Singers on Singing: Giuseppe Di Stefano
Photo: Giuseppe Di Stefano as the Duke of Mantua in Verdi’s Rigoletto (1948)
Photo credit: Louis Mélaçon/Metropolitan Opera
“That heavenly lyric tenor” is how one legendary artist described another when the great baritone Tito Gobbi commented on Giuseppe Di Stefano in his autobiography. Like generations of musicians and music-lovers, he was captivated by one of the most perfectly focused and naturally expressive lyrical voices in memory.
The first people to hear the legend in the making were the frequenters of cafes, cinemas and churches in Milan in the years leading up to World War II. It was in these places that Di Stefano, who had been born in a Sicilian village near Catania in July 1921, first sang in public, entertaining locals with assortments of operatic arias, Neapolitan songs, and the latest popular music of Italy. The story of just how that led to him becoming one of the most sought-after opera tenors in history transpires in the interview he recorded in the garden of his home in the Lombardy region of Italy in the summer of 2002, which forms the main part of this profile that was broadcast in 2004. It was one of the very rare occasions on which Di Stefano granted an interview, and it transpired to be the last one he was to give. Two years later he was critically injured when unknown assailants attacked him in his holiday home in Diani Beach, Kenya, and he never recovered fully from the trauma on his health. When he died in March 2008 the world lost one of the most immaculate and virtuoso of all lyric tenors as well as a most individualistic personality. He was an artist who rose to greatness in a most unconventional way and he was often very critical of academic teaching methods in opera, which was one reason why he generally had little time for questions about the technique that enabled him to control an extraordinary dynamic and expressive range with such remarkable facility. It was, therefore, a very special bonus that in this conversation he did speak most revealingly about his particular approach to technique and interpretation, making the interview quite possibly the only document of him of its kind.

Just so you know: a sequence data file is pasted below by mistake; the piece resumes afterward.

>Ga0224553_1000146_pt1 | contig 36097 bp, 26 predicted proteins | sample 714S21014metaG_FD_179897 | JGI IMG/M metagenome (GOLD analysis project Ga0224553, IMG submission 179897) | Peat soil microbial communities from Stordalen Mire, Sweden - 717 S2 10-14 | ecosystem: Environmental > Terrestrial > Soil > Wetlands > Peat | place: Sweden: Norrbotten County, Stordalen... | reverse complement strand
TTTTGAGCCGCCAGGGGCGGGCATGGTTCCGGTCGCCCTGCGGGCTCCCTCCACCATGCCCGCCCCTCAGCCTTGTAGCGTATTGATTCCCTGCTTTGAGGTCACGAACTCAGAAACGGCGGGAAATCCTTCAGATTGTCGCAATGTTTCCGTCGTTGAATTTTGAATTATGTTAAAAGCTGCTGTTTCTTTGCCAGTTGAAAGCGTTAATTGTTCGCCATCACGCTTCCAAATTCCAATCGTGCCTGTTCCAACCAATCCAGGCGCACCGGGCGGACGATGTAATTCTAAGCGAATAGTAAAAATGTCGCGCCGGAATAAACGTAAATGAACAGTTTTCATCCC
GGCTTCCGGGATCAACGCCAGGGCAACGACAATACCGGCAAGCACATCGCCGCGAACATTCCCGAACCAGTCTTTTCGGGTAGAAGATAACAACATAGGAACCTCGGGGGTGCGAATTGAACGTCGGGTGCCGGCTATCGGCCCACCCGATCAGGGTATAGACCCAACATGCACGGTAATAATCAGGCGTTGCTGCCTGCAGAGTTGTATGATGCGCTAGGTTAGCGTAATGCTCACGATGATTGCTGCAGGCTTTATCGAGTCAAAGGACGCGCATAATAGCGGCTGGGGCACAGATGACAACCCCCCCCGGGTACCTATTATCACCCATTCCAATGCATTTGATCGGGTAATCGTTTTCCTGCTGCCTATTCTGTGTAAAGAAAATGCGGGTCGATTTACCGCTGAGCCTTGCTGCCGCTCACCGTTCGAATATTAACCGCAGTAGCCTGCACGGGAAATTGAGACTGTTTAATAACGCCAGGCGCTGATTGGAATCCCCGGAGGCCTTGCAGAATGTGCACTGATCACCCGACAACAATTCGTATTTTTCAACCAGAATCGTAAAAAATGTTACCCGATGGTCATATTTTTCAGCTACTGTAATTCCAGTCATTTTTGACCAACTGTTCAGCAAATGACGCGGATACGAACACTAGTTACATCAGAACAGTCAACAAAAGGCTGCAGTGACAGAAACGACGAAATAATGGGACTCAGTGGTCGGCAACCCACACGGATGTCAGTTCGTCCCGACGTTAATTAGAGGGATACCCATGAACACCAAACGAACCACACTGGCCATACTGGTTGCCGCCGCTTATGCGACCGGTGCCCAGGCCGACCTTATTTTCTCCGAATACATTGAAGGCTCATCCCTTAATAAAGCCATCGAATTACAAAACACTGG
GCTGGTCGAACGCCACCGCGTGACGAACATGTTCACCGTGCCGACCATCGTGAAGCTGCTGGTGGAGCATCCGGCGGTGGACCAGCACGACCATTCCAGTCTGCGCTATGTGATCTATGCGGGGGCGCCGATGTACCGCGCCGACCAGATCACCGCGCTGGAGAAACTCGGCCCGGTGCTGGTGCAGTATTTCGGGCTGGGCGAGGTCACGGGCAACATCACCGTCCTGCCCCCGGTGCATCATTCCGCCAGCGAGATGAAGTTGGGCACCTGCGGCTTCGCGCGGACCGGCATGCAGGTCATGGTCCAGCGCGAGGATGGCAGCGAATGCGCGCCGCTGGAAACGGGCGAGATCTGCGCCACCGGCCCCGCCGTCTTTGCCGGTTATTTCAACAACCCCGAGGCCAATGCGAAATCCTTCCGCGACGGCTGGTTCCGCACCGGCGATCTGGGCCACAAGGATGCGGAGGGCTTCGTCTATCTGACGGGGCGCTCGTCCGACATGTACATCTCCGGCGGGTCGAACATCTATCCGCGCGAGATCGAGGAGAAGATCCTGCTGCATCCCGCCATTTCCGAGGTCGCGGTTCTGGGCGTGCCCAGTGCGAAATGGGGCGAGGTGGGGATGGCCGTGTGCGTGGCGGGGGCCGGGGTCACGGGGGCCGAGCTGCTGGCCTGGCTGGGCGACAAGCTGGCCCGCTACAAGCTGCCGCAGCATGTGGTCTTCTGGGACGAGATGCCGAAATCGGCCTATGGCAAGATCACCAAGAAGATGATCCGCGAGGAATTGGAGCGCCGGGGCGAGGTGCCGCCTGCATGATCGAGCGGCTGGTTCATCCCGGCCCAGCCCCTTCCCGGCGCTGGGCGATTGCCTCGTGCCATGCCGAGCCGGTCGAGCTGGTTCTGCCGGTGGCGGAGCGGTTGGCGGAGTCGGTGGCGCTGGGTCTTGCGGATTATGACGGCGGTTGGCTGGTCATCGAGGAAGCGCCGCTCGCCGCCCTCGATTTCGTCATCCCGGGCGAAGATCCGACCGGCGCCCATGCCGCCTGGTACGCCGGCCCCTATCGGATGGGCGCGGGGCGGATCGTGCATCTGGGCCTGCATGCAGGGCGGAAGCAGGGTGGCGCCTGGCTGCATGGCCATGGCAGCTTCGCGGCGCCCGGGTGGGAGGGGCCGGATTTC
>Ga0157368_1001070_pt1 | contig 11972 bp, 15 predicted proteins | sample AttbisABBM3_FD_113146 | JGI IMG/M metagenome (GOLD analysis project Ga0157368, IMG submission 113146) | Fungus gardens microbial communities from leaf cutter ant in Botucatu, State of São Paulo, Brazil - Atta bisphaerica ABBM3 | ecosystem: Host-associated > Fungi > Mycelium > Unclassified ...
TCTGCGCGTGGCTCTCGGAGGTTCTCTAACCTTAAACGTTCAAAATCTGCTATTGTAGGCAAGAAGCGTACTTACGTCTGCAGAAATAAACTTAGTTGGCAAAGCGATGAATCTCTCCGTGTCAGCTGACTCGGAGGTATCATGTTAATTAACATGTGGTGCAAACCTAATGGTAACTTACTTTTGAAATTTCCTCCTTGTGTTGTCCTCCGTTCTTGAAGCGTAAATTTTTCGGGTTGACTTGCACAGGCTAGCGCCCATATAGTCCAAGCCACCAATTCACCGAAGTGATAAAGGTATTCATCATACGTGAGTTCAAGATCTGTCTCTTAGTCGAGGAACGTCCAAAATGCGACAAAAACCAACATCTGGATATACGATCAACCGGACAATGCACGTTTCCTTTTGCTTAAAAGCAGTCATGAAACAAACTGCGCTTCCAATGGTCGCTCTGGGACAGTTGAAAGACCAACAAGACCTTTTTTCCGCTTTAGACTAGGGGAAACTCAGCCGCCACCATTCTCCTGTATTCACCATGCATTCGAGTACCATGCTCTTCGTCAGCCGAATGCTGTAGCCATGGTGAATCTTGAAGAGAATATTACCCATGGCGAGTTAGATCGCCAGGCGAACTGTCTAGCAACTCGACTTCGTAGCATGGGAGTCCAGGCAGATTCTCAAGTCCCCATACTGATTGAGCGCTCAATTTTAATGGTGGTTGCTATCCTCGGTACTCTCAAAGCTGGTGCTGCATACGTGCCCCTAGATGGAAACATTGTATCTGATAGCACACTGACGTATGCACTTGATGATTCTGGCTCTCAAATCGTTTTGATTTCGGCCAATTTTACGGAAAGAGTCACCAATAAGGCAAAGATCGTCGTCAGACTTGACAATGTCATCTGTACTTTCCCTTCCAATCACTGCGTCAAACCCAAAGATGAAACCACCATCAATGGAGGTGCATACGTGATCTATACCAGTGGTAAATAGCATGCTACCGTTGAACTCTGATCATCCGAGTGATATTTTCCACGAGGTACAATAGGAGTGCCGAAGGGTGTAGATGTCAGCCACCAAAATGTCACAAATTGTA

The full radio profile includes contributions from other distinguished artists who discuss Giuseppe Di Stefano’s great qualities as a singer, and there are musical illustrations, the details of which follow below.
Listen to the documentary interview immediately below (length: approx. 1 hour, 12 min.):
Guest Artists included in this feature:
- Conductor Sir Edward Downes
- Bass Richard Hazell
- Baritone Carlos Álvarez
Musical excerpts included in this feature:
- “Salut demeure” from Faust (Gounod)
- “E lucevan le stelle” from Tosca (Puccini)
- “E la solita storia del pastore” from L’Arlesiana (Cilea)
- Extract from the end of La bohème (Puccini)
- Love Duet from Act II of Un Ballo in Maschera (Verdi), with soprano Maria Callas
- “Recondita armonia” from Tosca (Puccini)
- Excerpt from Requiem (Verdi)
- Extract from Act I of Madama Butterfly (Puccini)
- “Parigi, o cara” from La Traviata (Verdi)